A very personal experience:
Charleston, South Carolina, June 2021
After visiting the incredibly eye-opening and educational Old Slave Mart museum, I stepped out into Chalmers Street, waiting for friends to meet me. The June sun torched sidewalks and cobblestones, I was early, so I decided to wait in the shade and plopped down on one of the two small benches flanking the museum entrance.
After a few minutes another visitor leaving the museum asked if there was room for her to sit down too; apologising for being such a space hog I scooted over to make room.
Then one of her friends came out to join her, so my seat buddy and I made space in the middle for the newbie to sit down. Both she and her friend were Black, both in their Fifties or Sixties. The new arrival joked about the stability of the bench – basically a wooden plank with end supports – now bending quite a bit under the weight of three adults. I laughingly responded that, just like in real life, we all sat in the same boat.
A few minutes later, the lady in the middle turned to me and very politely inquired if she could ask a question.
I stopped spacing out observing people, turned to her and said “yes, of course”. My neighbour proceeded by explaining the question had nothing to do with me personally, and that she actually felt it was ok to ask me. I only had an inkling that what was coming was not a tourist question about dinner recommendations.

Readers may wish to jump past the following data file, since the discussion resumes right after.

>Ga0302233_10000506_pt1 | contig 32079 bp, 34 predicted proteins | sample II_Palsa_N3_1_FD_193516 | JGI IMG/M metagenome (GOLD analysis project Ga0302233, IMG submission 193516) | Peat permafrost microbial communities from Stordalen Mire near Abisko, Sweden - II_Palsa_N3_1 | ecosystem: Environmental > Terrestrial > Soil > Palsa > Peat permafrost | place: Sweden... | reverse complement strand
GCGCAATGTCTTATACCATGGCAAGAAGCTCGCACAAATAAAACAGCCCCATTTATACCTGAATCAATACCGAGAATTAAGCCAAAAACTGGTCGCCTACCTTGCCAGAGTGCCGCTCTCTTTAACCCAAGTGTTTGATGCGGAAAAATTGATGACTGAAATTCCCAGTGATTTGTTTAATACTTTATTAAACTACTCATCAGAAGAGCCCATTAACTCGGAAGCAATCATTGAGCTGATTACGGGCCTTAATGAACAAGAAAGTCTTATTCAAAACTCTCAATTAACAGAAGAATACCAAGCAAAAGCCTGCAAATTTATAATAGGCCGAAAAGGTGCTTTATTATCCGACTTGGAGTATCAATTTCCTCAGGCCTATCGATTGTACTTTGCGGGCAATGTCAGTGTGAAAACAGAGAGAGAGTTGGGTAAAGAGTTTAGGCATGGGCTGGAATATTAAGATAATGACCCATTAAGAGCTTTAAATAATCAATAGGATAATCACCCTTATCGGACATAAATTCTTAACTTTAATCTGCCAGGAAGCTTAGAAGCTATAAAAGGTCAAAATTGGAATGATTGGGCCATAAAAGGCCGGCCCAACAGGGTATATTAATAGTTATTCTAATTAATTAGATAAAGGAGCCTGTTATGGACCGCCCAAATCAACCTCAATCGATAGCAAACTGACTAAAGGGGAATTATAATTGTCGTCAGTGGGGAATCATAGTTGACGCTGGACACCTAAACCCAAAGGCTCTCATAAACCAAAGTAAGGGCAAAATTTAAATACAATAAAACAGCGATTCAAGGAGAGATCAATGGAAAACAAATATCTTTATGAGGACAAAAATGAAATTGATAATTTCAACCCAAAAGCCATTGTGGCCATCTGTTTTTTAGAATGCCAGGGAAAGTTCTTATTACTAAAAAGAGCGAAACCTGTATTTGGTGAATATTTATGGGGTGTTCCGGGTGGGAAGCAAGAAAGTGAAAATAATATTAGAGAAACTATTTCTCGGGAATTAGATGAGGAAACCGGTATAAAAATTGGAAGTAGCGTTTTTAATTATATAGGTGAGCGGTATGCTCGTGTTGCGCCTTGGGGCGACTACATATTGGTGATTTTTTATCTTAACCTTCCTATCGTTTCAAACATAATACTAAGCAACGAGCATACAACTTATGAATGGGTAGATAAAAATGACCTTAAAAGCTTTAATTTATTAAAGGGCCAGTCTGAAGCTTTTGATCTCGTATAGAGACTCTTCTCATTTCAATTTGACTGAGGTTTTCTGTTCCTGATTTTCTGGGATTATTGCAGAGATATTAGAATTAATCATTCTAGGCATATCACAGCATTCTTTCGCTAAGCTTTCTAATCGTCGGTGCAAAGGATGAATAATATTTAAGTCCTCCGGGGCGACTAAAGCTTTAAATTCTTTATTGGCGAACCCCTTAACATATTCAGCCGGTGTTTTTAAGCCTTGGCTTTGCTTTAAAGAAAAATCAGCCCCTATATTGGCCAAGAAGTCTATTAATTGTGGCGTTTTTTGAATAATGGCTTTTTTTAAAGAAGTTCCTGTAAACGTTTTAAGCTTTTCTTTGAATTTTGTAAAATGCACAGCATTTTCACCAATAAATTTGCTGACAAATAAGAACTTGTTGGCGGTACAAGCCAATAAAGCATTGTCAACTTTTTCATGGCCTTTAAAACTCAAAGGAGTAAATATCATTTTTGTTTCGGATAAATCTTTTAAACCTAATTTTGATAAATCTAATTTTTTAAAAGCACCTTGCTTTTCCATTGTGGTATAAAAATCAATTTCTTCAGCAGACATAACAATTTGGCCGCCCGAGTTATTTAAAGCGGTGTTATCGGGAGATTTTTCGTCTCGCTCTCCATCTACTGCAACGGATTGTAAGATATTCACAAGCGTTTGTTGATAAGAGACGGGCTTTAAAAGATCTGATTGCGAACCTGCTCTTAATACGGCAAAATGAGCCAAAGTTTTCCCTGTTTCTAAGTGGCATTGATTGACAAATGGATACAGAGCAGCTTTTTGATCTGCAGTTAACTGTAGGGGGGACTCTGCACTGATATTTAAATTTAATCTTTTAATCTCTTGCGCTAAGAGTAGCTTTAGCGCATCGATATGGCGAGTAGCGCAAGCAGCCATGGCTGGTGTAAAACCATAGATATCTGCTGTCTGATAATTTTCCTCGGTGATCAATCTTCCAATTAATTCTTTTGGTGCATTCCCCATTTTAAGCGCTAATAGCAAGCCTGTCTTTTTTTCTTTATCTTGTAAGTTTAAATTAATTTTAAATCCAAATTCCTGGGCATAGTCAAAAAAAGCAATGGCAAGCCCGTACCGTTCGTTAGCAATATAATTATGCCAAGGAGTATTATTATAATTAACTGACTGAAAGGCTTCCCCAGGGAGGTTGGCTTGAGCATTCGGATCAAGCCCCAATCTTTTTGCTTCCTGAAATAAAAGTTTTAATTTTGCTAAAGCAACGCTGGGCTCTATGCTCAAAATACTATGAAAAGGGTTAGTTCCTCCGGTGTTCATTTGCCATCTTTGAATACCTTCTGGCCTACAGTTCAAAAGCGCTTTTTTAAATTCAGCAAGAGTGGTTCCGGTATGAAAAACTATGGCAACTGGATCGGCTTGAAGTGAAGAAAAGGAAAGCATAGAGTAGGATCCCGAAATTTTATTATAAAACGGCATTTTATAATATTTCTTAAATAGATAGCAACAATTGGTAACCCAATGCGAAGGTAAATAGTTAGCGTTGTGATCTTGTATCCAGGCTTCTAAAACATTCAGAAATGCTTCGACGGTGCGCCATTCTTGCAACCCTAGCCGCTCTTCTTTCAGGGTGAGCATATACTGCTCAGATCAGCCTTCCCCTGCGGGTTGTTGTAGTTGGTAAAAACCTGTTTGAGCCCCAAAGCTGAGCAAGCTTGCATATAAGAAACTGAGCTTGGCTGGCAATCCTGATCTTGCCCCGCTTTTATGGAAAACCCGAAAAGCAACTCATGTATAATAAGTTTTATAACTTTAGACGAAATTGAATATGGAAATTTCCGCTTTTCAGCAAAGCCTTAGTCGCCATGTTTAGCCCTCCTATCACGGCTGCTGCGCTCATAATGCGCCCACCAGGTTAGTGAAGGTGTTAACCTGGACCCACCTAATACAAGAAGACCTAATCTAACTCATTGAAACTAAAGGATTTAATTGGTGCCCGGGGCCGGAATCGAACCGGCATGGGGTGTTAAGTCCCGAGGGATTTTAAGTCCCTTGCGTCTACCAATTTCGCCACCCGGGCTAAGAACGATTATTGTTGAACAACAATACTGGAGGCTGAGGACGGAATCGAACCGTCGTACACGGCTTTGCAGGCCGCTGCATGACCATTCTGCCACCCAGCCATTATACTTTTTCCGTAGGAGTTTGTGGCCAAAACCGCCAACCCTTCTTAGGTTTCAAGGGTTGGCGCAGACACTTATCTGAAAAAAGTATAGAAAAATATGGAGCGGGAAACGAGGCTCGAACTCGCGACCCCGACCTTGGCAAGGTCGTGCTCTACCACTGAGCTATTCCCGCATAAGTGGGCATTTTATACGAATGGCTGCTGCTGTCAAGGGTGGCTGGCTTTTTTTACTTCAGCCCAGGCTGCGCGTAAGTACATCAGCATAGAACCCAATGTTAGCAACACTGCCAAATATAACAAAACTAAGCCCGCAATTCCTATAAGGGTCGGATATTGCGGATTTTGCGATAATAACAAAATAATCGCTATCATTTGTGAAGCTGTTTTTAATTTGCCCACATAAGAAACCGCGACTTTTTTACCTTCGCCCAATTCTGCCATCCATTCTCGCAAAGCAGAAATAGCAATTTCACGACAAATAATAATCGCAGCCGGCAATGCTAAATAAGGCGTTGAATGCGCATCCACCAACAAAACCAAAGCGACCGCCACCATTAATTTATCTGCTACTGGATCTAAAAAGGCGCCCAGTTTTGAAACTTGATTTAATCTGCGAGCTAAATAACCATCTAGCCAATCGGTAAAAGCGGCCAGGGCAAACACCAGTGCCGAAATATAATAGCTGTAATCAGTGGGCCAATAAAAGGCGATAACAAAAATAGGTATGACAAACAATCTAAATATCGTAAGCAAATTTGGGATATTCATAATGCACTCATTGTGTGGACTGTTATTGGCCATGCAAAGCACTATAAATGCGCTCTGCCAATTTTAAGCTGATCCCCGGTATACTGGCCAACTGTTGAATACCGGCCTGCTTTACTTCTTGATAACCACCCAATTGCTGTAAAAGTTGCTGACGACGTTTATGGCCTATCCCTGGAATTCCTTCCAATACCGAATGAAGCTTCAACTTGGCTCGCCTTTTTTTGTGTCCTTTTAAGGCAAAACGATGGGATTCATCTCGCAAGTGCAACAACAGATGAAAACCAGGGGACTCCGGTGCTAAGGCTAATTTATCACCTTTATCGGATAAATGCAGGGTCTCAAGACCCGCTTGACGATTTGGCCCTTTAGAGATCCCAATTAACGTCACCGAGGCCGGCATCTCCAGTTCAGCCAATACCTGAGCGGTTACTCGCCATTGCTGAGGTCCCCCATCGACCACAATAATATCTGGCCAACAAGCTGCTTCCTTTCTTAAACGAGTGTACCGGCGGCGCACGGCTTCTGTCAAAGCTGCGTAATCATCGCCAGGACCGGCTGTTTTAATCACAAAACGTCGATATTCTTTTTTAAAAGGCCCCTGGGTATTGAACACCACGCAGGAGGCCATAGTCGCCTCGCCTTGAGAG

And so she asked: “Why do you hate us?”
If my writing doesn’t paint the moment properly I am sorry: what her question meant was “Why do you Whites hate us Blacks?” I was floored by her question and speechless, by her trust to pose it to a total stranger, and also by a quiet sadness in her voice.
Mentioning that I’m German, living in the US for about 30 years and considering it my second home country but couldn’t answer like a born American could, I responded spontaneously and truthfully: “I can’t explain it, and I do not understand it either.”
Pause. Her eyes got wet, mine too, and for the next ten minutes or so the two of us spoke quietly about discrimination, race, fears and hope. Two total strangers, without introduction or preparation, engaged in a too-short dialogue, dropping barriers, and I felt extremely honoured that she had seized the moment and chose me to ask what was on her mind.
My friends appeared. When my conversation partner’s group got ready to leave as I did, my new friend turned towards me and, waving goodbye, said "I want to marry you." Beam. to this day I regret not giving her my name and phone number or asking for hers. I so would have loved to continue our exchange. But I didn’t think on my feet.
It was a magic moment, priceless, with an unexpected insight into each other’s experiences, feelings and thoughts. This lady, with her courage to approach a stranger with her question, touched me in a way I will remember as long as I live.
©tckaiser. Photo by ThriftDiving.com
Tobias Kaiser works as an independent real estate broker and consultant in Florida since 1990. Always putting his clients' interest first, he specialises in modern Florida homes and architecture, as well as net leased investments.